Grounded!

The commercial fishing vessel Kim Thanh, which grounded on Ormond Beach in Oxnard, Calif., March 14, 2014.

The commercial fishing vessel Kim Thanh, which grounded on Ormond Beach in Oxnard, Calif., March 14, 2014.

Story by Lt. Jeff Fry and Petty Officer 1st Class Carl Jehle
Photos by Petty Officer 2nd Class Wayne Alleyne 

The successful rescue of a master and crew from a vessel hard-aground seldom marks the end of Coast Guard involvement in a case. The ensuing investigation, mitigation of environmental threats and oversight of salvage operations are all managed by the agency following initial response actions. Such was the case of the commercial fishing vessel Kim Thanh, which grounded on Ormond Beach in Oxnard, Calif., shortly after midnight, March 14, 2014.

Grounded vessels can pose significant challenges to responders and salvers alike. The vessel’s construction, on-scene weather conditions and makeup of the waterway’s floor all play a critical role in a successful salvage operation.

“The Kim Thanh was a worst case scenario,” said Marine Safety Technician Chief Petty Officer Pete Anderson of Marine Safety Detachment (MSD) Santa Barbara, an initial responder to the incident.

According to Anderson, the vessel had grounded on its port side, parallel to the beach in a high-energy surf area. A change of tides had resulted in a significant port list, allowing for “down flooding” to occur. Surf pounded the starboard side of the vessel as the current pushed sand around the hull, and further inside. Initial attempts to free the Kim Thanh using tow lines and offshore commercial assist vessels were abandoned as the ship’s hull, constructed primarily of wood and cement, could not withstand the additional forces.

Petty Officer 1st Class Jehle surveys Ormond Beach for oiled debris and other potential hazards. Sorbent boom was applied along the surf line to collect any oiul residue that washed ashore.

Petty Officer 1st Class Jehle surveys Ormond Beach for oiled debris and other potential hazards. Sorbent boom was applied along the surf line to collect any oiul residue that washed ashore.

In response to these conditions — and because the Thanh was a commercial vessel — marine casualty investigators and pollution responders from the Coast Guard’s Marine Safety Detachment in Santa Barbara responded to Ormond Beach. After assessing the scene, speaking with salvers and interviewing the vessel’s master, it became evident that the Thanh had made its last voyage. To complicate matters, it had grounded on an environmentally sensitive public beach with more than 300 gallons of diesel fuel in its tanks, and was only accessible for short periods during low tide cycles. In addition, the owner was uninsured and not financially capable of safely removing the vessel from the beach.

Based upon the potential environmental impact and threat to public safety, MSD Santa Barbara leveraged existing partnerships with local, state and federal agencies to bolster onscene resources and support the response.

A unified command was formed. Experts from the U.S. Fish and Wildlife Service, California’s Oil Spill Prevention and Response Division, the Ventura County Office of Emergency Management and the Ventura County Sherriff’s Department quickly devised a plan of action.

The Coast Guard’s Federal On-scene Coordinator first allowed responders access to the Oil Spill Liability Trust Fund to remove the oil from the vessel, while Ventura County pursued funds to extract the vessel from the beach.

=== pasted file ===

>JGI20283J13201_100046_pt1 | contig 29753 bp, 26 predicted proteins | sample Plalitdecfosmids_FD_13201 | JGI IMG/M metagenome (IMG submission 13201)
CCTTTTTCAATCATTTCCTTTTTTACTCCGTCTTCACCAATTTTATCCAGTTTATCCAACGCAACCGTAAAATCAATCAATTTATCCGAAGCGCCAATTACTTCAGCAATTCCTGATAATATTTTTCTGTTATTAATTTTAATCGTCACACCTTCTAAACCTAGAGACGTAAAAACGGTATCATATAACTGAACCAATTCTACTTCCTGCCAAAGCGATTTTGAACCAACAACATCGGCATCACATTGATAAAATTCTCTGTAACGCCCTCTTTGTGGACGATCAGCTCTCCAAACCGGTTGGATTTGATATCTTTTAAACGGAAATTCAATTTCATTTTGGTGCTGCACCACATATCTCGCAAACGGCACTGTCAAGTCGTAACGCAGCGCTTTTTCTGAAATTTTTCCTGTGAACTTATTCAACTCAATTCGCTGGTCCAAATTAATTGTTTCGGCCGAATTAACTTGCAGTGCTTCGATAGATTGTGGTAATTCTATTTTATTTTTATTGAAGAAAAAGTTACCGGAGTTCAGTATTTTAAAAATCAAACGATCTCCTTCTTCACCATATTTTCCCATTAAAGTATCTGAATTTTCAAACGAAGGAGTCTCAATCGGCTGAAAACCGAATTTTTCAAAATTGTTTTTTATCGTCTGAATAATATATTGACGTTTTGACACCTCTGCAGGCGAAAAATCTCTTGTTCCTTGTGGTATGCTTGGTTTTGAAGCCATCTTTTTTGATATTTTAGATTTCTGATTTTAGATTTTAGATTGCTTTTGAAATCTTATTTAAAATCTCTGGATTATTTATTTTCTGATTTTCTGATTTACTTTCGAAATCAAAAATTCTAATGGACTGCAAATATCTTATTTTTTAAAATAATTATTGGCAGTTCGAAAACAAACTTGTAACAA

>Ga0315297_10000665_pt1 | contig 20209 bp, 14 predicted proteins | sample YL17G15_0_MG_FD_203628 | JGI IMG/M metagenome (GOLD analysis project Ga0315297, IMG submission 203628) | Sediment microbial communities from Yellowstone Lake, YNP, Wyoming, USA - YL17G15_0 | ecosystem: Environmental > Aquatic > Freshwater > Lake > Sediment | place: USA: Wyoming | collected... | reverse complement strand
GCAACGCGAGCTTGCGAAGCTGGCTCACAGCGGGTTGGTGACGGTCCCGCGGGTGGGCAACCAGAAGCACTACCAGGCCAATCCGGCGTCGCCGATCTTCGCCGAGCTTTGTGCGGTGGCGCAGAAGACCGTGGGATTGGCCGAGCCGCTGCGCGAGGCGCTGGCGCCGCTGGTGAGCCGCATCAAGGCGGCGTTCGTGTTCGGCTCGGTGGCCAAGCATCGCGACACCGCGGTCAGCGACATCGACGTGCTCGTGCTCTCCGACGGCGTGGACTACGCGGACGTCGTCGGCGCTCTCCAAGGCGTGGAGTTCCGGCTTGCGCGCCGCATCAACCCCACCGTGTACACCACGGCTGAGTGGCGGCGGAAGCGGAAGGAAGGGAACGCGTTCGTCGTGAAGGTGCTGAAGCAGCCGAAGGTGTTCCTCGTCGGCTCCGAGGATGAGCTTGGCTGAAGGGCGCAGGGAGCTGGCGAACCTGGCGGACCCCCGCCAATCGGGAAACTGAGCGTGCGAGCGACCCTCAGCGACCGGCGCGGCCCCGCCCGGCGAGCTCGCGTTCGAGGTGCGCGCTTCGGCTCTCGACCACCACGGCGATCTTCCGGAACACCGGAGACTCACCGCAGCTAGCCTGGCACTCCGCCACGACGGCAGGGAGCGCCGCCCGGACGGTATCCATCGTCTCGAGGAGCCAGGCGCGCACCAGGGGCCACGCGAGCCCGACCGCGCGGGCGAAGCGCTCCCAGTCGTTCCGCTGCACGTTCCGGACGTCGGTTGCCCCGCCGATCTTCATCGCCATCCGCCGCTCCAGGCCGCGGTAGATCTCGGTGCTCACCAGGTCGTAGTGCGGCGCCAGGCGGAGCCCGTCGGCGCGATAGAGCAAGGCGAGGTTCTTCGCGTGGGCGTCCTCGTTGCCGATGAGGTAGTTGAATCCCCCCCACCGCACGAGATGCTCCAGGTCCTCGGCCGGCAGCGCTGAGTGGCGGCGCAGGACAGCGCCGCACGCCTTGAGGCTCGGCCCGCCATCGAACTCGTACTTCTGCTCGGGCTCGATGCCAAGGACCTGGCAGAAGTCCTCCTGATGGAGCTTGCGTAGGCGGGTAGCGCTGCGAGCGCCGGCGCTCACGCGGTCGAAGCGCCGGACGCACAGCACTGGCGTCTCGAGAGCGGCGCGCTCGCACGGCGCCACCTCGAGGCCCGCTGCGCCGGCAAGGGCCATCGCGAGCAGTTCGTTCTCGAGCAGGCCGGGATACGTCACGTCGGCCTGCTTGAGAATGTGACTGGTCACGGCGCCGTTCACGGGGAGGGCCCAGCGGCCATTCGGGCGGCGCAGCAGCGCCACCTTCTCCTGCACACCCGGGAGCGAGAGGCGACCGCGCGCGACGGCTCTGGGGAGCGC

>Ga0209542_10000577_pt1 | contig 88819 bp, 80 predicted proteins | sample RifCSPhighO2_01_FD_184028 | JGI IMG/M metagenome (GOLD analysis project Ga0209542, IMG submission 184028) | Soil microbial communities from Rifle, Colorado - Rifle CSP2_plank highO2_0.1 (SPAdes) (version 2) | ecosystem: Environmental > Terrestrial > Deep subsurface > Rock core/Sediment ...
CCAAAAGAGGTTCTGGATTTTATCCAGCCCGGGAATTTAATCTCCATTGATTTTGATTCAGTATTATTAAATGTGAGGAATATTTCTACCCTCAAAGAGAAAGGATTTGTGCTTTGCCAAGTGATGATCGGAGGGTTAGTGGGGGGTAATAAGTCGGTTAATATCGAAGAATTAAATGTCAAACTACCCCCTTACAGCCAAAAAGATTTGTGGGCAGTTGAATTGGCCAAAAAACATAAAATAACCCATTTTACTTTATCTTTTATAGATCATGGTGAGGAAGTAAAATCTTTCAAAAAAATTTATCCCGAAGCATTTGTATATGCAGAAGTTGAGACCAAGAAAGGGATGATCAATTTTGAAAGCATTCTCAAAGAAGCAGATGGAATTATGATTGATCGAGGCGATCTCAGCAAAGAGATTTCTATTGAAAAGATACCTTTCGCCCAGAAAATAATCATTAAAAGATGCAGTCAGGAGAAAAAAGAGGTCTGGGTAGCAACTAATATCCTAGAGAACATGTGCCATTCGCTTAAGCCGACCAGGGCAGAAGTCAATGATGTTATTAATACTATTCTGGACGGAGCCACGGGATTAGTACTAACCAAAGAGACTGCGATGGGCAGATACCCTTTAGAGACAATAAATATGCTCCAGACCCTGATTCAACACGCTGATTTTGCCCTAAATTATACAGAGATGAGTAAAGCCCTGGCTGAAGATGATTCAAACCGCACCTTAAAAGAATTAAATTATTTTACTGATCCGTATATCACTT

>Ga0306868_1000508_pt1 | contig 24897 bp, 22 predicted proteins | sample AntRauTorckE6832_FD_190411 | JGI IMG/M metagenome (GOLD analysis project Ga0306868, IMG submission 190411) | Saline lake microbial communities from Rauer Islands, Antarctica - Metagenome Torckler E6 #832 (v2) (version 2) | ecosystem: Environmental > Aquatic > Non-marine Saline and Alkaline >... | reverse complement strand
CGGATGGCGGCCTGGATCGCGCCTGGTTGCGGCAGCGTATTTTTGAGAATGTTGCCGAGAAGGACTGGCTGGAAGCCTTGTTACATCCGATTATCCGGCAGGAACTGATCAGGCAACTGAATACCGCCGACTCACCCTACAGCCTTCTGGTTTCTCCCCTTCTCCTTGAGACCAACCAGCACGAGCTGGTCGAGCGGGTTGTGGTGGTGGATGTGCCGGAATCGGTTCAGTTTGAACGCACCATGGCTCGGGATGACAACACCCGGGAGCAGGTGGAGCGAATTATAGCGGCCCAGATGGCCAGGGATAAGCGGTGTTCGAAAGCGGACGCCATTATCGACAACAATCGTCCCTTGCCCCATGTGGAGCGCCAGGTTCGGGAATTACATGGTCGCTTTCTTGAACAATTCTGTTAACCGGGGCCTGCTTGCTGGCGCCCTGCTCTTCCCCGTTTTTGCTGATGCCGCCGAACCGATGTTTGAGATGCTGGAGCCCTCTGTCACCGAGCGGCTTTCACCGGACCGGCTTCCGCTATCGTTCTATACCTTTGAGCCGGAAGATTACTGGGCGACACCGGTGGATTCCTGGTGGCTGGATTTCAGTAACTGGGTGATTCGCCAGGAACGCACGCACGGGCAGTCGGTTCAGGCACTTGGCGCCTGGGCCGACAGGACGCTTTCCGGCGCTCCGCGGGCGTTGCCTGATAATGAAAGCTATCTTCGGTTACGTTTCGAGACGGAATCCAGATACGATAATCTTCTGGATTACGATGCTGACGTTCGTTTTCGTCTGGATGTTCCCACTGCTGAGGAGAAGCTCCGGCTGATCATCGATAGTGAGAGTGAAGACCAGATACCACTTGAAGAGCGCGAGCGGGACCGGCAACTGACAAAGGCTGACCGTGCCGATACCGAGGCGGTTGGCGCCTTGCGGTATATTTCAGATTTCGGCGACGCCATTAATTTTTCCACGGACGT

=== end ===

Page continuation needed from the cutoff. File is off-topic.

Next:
As daylight broke, oil spill response organization contractors from Patriot Environmental Services arrived on scene to tackle the environmental threats. Sorbent boom and sweep were spread around the Thanh to trap and remove any oil that had leaked from the vessel’s fuel vents and fills. Contractors scoured the beach, collecting propane tanks, 5-gallon-oil drums of hydraulic fluid and marine batteries while waiting for the tides to recede.

An excavator works to break apart the Kim Tranh as response crews reposition sorbent boom.

An excavator works to break apart the Kim Tranh as response crews reposition sorbent boom.

Once they were able to access the fuel tanks, the contractors used pneumatic pumps to remove the diesel fuel on board. The grounding and surf conditions had damaged the port tank, allowing fuel oil to leak inside the vessel and discharge into the surrounding ocean. Contractors added additional sorbent material inside the Thanh to collect the free floating diesel fuel that remained.

With the environmental threat minimized, the focus of the operation turned to removing the Thanh from Ormond Beach. Now partially sunk into the sandy sea bottom, Ventura County officials used excavators to break the vessel apart into smaller pieces that were removed from the beach by labor crews. MSD Santa Barbara and Patriot Environmental remained onscene during this stage of the operation, ready to respond if additional oil or hazardous materials were discovered.

The entire event lasted two days. When it was over, the Coast Guard-led operation had netted 13 drums of oily water, 20 cubic yards of oiled debris, several sealed containers of oil, and other hazardous material. The Thanh had vanished. Ventura County-contracted salvers removed even the smallest pieces of debris, allowing for the beach to reopen to the public.

The teamwork and collaboration between federal, state and local responders that took place following this grounding not only reduced the impacts to public safety and the environment, but showcased the positive influence interagency partnerships can have during a response.

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